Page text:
There is an impostor in my kitchen: GMO’s

Is it a basic human right to know what is in your food?  How it is made?  It is in the European Union, Japan, Malaysia and Australia, but sorry not in the United States or Canada- these governments are not required to label foods that are genetically modified.

AMERICA! FUCK YEAH!

Image by C. G. P. Grey via Flickr

When I think I am feeding my children a wholesome meal, it is actually genetically altered.   Now, I clearly see a difference when I voluntarily take my children occasionally to a fast food place and allow them to eat an unhealthy amount of calories and sodium- this is a conscious choice.  I see the difference when I allow them to eat too much sugar.  But when I am ignorant that my milk is injected with growth hormones, my meat source is fed meat, the strawberries are covered in pesticides, the “healthy” packed full of vitamins cereals are altered- I feel like I am being lied to.  Led astray.

I have immense respect for chef John Bishop.  After customers started asking about the quality of food he was serving, he realized he was ignorant of genetically modified foods, pesticides, and chemicals.  After John visited other countries untouched by GMO’s, chemicals, and other harmful additives, he made a conscious change to his restaurant.  He now serves 100% organic food.  But is this an option for every professional chef and at home cook?

This documentary proves once again how illogical the food industry is.  Does it make sense that 60% of North America’s fruits and vegetables are grown in one valley in California?  Or that a worker walking through these fields needs to wear a face mask to protect himself from harmful synthetics?

Michael Ableman of Saltspring Island says it perfectly:  “People who thought they were buying cheap food, were actually paying for it many times after they left the check out stand, in their personal health and the health of the land.”

GM foods were introduced in the early 90’s.   Genetic modification involves the insertion or deletion of genes.  Is it possible for this manipulation of genes to affect our genes?  To affect the natural ground?  I am nervous about the long term affects that we are blinded from.  Why are other countries like France banning these alterations but not the US?

Let’s lay aside our personal politics and ideas about nutrition and food production.  Let’s look at it from this perspective: What does corn have to do with animals or fish or insects?  Are these organisms appropriate to be in a corn plant?  In traditional breeding, genes are combined of the same or closely related species, but in genetic engineering- genes are moved and transplanted from other sources- like other plants, animals, insects, fish, bacteria, and viruses are literally inserted into plants that would never naturally breed.  Another example, cows- does it make sense that a cow would be fed meat?  Or that cows are given shots to satisfy our need to have two gallons at a time?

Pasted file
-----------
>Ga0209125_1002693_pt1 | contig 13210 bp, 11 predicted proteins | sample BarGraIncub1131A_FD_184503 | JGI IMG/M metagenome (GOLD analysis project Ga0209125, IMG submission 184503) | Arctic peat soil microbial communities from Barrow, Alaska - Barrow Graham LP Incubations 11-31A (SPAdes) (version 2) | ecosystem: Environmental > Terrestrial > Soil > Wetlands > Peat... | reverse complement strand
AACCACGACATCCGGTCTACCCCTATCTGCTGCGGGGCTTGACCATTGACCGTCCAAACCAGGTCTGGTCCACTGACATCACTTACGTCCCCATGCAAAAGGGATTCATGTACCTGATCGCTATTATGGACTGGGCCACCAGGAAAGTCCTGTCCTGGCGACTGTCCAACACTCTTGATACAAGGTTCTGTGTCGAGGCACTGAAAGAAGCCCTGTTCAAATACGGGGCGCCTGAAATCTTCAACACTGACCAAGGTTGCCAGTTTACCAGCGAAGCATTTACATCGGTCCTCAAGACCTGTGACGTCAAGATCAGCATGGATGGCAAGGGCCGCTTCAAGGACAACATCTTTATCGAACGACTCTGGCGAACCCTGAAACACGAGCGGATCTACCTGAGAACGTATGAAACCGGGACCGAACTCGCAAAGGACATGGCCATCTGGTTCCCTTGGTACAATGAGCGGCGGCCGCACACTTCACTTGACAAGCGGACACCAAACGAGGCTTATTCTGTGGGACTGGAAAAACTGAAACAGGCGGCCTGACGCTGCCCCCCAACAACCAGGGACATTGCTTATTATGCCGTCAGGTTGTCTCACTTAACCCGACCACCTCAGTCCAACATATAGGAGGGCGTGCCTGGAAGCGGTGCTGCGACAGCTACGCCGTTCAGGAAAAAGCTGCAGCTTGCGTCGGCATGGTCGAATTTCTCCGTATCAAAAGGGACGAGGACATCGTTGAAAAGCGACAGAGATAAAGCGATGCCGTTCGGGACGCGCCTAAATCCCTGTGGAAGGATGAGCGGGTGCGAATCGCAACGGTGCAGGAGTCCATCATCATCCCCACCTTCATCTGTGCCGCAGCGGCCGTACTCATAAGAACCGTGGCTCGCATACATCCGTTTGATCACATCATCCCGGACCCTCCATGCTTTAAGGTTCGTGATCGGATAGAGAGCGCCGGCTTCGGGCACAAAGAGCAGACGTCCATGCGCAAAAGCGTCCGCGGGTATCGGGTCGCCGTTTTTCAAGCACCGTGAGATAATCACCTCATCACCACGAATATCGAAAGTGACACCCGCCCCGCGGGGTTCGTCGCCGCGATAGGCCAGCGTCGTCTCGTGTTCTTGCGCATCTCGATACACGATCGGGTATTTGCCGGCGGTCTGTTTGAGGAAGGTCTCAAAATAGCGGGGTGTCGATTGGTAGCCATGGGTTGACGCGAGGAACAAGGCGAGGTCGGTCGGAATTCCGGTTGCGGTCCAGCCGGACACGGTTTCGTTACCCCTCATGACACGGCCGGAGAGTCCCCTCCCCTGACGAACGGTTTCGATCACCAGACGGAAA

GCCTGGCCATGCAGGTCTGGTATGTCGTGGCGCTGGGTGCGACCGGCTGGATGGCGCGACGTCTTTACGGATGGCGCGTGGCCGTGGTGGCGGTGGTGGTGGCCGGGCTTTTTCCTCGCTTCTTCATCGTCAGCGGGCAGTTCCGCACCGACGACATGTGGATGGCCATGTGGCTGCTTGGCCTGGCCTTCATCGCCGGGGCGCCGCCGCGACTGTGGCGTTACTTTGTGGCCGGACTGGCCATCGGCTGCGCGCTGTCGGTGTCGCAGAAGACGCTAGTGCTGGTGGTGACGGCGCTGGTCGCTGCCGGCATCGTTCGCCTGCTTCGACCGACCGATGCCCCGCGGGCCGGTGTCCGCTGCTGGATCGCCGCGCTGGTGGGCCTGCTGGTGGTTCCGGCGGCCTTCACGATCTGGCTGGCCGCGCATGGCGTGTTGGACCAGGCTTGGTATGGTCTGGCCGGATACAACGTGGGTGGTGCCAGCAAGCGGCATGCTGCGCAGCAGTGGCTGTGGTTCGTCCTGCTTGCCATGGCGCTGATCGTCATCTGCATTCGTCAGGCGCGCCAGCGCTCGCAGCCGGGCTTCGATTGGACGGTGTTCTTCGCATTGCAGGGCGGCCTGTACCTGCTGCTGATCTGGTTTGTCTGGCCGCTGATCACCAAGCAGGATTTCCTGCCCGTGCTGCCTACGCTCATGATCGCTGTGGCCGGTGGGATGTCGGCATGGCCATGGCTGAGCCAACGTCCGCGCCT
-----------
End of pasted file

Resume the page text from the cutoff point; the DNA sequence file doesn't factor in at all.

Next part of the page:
The Grocery Manufacturers of America estimate that 75% of all processed foods in the U.S. contain a GM ingredient.[32] In particular, Bt corn, which produces the pesticide within the plant itself, is widely grown, as are soybeans genetically designed to tolerate glyphosate herbicides. These constitute “input-traits” are aimed to financially benefit the producers, may have indirect environmental benefits and marginal cost benefits to consumers.

It is clear that there is a problem.  But the question is- can GM foods be the solution to world hunger?  Some scientists argue that in order to meet the demand for food, GM food production must increase.  Opposing sides are saying there is enough food, the issue is politics and food distribution.  Supporters of altered food suggest that this food creates more yield but according to Vandana Shiva, the founder of Navdanya, the movement of 500,000 seed keepers and organic farmers in India, argues that GMFs have not increased yields.  Her solution is, ” “We need biodiversity intensification that works with nature’s nutrient and water cycles, not against them.”

What impact does a little person like me have on food production?  Is my voice being heard?  As citizens, where is our decision included in this matter?  Can we even win this battle against monopolies like Monsanto?  Is it all just being paranoid?  We all have to start somewhere.  Little steps by many people can bring change.  Saying NO to illogical practices, saying NO to big companies money and power hungry.  Saying YES to healthy choices.  Saying YES to educating myself.

Sources:

http://en.wikipedia.org/wiki/Genetically_modified_foodhttp://portlandpsst.blogspot.com/2007/07/bt-corn.html

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One thought on “There is an impostor in my kitchen: GMO’s

  1. This scares me too, but it seems like such a big thing to tackle. I wish companies were less worried about the dollar in their pocket and more worried about the quality of product they are putting out there for consumers.

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